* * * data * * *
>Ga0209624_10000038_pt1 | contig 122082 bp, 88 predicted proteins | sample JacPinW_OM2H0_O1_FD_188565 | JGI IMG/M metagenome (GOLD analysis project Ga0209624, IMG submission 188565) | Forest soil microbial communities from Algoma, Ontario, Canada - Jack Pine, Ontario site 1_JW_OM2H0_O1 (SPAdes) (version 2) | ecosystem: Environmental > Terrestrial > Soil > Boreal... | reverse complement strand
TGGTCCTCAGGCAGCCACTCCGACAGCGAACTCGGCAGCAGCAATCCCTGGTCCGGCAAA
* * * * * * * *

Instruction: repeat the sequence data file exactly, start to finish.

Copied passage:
>Ga0209624_10000038_pt1 | contig 122082 bp, 88 predicted proteins | sample JacPinW_OM2H0_O1_FD_188565 | JGI IMG/M metagenome (GOLD analysis project Ga0209624, IMG submission 188565) | Forest soil microbial communities from Algoma, Ontario, Canada - Jack Pine, Ontario site 1_JW_OM2H0_O1 (SPAdes) (version 2) | ecosystem: Environmental > Terrestrial > Soil > Boreal... | reverse complement strand
TGGTCCTCAGGCAGCCACTCCGACAGCGAACTCGGCAGCAGCAATCCCTGGTCCGGCAAA